Consent Means What, Now?

By Amanda E.K.

Illustration by Lonnie MF Allen

1.) Power Play

He shut me inside the fast food restaurant office.
     He sat down in his dirty swivel desk chair, his legs spread wide apart, his non-slip sneakers caked in soggy breading. His hair was greased, stiff, shiny. My heart sank as he locked the door.
     “What will you do for me to get the day off?” he asked.
     I stood frozen—scared of the implications. There were stories about the other girls I worked with. Stories that always began with the locked door.
     I was fifteen, easily intimidated and naïve.
     I raised my eyebrows, not knowing what to say.
     “You can get the day off if you get on your knees,” he said, smirking,
     My skin flushed, heart racing, eyes searching for an escape.
     I must’ve scowled, or looked frightened.
     “You do that for your boyfriend, don’t you?” he said, his hands reaching for my hips.
     I was dating Carlos, another sexually insistent guy in my life, who I’d managed to push off me countless times to avoid doing anything sinful.
     “No,” I said. “I don’t do that. I’m not like that.”
     He laughed, tried to get me to admit it wasn’t true.
     When I insisted that it was, and that he was making me uncomfortable, he pulled his hands away from my hips.
     “No, no,” he said with a nervous laugh. “I was just kidding. You think I’d do something like that?”
     “Fine,” I said, and turned to leave.
     I never said a word—never told friends and family why I quit.
     But he knew.
     He tried to persuade me to stay, because, more than wanting me on staff, he was afraid I’d dare to speak up.

2.) Dutiful

I dated Carlos off and on for two and a half years in high school. I finally gave into dating him because he never stopped soliciting. He’d call me three times a night just to repeat the word “Please.” (Which was tricky because I shared a phone line with my parents and I wasn’t allowed to date. Good Christian girls were only allowed to “court,” and Carlos had no interest in courting.)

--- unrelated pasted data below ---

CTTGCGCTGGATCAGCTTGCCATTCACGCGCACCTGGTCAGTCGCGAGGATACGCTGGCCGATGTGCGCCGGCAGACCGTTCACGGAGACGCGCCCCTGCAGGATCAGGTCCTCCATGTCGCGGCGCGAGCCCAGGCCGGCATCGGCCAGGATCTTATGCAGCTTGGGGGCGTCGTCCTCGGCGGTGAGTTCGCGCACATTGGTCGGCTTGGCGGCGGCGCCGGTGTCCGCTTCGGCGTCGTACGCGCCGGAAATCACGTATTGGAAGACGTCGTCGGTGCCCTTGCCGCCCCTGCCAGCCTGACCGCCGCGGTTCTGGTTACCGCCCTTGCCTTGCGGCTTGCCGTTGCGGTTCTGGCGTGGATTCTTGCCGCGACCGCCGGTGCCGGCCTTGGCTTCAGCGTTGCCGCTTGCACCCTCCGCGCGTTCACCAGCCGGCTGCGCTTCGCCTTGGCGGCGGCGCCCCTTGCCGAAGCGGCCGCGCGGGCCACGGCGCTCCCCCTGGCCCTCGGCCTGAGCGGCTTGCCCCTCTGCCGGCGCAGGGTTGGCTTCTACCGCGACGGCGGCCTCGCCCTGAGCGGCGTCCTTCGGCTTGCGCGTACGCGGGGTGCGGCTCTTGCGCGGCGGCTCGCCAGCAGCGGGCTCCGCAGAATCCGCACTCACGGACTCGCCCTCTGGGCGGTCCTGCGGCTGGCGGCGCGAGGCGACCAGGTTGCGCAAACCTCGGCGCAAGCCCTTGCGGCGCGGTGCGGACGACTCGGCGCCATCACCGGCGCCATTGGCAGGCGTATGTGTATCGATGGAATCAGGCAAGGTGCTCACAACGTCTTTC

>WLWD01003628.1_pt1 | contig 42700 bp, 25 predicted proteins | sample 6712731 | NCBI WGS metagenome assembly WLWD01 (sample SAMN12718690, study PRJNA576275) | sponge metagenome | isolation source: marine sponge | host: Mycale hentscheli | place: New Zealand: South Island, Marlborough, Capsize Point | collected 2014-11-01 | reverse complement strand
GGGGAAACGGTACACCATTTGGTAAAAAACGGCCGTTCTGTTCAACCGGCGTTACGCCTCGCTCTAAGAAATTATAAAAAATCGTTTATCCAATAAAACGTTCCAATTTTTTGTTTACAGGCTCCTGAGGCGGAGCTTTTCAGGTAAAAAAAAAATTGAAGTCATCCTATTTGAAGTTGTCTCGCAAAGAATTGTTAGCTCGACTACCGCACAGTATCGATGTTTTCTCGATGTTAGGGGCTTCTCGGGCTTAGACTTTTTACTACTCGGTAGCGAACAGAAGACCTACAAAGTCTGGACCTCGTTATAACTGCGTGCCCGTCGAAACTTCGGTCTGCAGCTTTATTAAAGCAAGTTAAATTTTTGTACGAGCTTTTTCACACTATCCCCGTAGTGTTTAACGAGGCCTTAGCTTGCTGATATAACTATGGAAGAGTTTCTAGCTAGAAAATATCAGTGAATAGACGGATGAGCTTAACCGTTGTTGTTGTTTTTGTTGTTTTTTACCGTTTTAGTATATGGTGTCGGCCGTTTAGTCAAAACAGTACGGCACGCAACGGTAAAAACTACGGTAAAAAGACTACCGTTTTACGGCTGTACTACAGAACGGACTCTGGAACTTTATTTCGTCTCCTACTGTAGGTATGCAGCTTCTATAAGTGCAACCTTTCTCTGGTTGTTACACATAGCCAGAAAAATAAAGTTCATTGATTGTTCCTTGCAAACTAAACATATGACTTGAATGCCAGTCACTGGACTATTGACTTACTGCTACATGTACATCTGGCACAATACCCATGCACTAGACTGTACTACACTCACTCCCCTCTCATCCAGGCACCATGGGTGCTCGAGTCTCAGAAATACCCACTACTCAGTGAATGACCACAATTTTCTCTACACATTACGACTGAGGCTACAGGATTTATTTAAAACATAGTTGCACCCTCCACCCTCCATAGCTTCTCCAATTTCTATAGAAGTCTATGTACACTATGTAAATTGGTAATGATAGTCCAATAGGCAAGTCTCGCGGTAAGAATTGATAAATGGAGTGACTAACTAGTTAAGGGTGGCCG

He’d flatter me and promise to shower me with gifts.
     I didn’t want gifts. Gifts made hiding even harder.
     But I was too shy to approach the boys I was into. And what would be the point?

Carlos always got me on his bed. He liked to lie on top of me and touch me over my jeans. He tried, dear god did he try, to get in my pants every single time I was over. He’d undo my belt while I strained to keep it latched. He’d sweet talk me and try to convince me that I’d love it.
     “That’s what I’m afraid of,” I confessed. “But I want to stay pure for marriage.”
     “Marriage, huh?”
     “Marriage,” I said.

One time he pushed me against his basement wall beside the stairs—his friends in the next room smoking weed and rapping, his hips pinning me to the paneling. He smashed his mouth into mine as I tried to turn my head, tried to shove him away but he was too solid.
     Stop, stop, stop, I’d say, but the only way he would was if I hurt him. Not hard. Just enough. Then he’d get pissed, and I’d look away in shame.
     But he loved me, he said. He’d do anything, buy anything for me.
     He wrote me songs and letters that he’d slip into my back pocket.
     He sang to me in the cafeteria, sent balloons and roses on Valentine’s Day, and he once punched a kid in the mouth who’d been talking about my ass. He probably still has the scar from the kid’s braces.
     I thought: He’s good to me. He’s protective.

My life was dictated by rules I didn’t fully understand. I told myself: This is how men are.
     The Church said I must be chaste and modest—that boys’ purity depended on me not tempting them. It was my duty to prevent my brothers in Christ from sinning with their eyes.
     I thought: It’s my job to tell them no and when to stop.
     I never expected a guy to ask if he could touch or kiss me—I just had to wait, then put down my foot when things went too far. If the guy didn’t stop, I’d pray for some assistance. But I always took responsibility, telling myself: I got myself into this, and now I must pay the consequences.
     I could always ask for forgiveness later.